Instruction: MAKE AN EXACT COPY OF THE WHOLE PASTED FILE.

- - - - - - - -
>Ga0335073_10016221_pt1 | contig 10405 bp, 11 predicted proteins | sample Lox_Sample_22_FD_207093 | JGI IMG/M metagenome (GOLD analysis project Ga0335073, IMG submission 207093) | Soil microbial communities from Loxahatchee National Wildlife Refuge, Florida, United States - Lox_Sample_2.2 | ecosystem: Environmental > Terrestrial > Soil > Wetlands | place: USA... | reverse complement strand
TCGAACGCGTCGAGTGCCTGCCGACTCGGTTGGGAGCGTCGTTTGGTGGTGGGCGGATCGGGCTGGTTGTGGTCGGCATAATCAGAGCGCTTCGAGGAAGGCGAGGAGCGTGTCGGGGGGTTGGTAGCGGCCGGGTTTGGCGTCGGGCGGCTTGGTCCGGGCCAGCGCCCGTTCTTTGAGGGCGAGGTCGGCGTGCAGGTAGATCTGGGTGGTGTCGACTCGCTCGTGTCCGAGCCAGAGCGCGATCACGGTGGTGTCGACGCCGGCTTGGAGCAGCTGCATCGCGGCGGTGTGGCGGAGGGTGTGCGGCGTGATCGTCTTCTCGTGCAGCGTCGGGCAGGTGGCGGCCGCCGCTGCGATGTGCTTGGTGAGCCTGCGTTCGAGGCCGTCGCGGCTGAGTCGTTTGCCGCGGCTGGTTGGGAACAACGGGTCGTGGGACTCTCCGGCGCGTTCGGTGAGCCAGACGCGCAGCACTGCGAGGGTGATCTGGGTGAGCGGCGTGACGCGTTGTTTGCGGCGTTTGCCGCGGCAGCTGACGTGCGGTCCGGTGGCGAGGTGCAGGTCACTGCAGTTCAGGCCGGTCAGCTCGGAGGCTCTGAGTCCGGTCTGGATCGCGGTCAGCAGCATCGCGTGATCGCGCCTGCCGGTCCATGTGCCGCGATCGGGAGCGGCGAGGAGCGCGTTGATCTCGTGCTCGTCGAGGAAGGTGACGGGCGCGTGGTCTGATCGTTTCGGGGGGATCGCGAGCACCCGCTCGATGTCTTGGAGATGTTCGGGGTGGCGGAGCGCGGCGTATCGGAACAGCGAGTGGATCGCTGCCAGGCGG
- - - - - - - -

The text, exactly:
>Ga0335073_10016221_pt1 | contig 10405 bp, 11 predicted proteins | sample Lox_Sample_22_FD_207093 | JGI IMG/M metagenome (GOLD analysis project Ga0335073, IMG submission 207093) | Soil microbial communities from Loxahatchee National Wildlife Refuge, Florida, United States - Lox_Sample_2.2 | ecosystem: Environmental > Terrestrial > Soil > Wetlands | place: USA... | reverse complement strand
TCGAACGCGTCGAGTGCCTGCCGACTCGGTTGGGAGCGTCGTTTGGTGGTGGGCGGATCGGGCTGGTTGTGGTCGGCATAATCAGAGCGCTTCGAGGAAGGCGAGGAGCGTGTCGGGGGGTTGGTAGCGGCCGGGTTTGGCGTCGGGCGGCTTGGTCCGGGCCAGCGCCCGTTCTTTGAGGGCGAGGTCGGCGTGCAGGTAGATCTGGGTGGTGTCGACTCGCTCGTGTCCGAGCCAGAGCGCGATCACGGTGGTGTCGACGCCGGCTTGGAGCAGCTGCATCGCGGCGGTGTGGCGGAGGGTGTGCGGCGTGATCGTCTTCTCGTGCAGCGTCGGGCAGGTGGCGGCCGCCGCTGCGATGTGCTTGGTGAGCCTGCGTTCGAGGCCGTCGCGGCTGAGTCGTTTGCCGCGGCTGGTTGGGAACAACGGGTCGTGGGACTCTCCGGCGCGTTCGGTGAGCCAGACGCGCAGCACTGCGAGGGTGATCTGGGTGAGCGGCGTGACGCGTTGTTTGCGGCGTTTGCCGCGGCAGCTGACGTGCGGTCCGGTGGCGAGGTGCAGGTCACTGCAGTTCAGGCCGGTCAGCTCGGAGGCTCTGAGTCCGGTCTGGATCGCGGTCAGCAGCATCGCGTGATCGCGCCTGCCGGTCCATGTGCCGCGATCGGGAGCGGCGAGGAGCGCGTTGATCTCGTGCTCGTCGAGGAAGGTGACGGGCGCGTGGTCTGATCGTTTCGGGGGGATCGCGAGCACCCGCTCGATGTCTTGGAGATGTTCGGGGTGGCGGAGCGCGGCGTATCGGAACAGCGAGTGGATCGCTGCCAGGCGG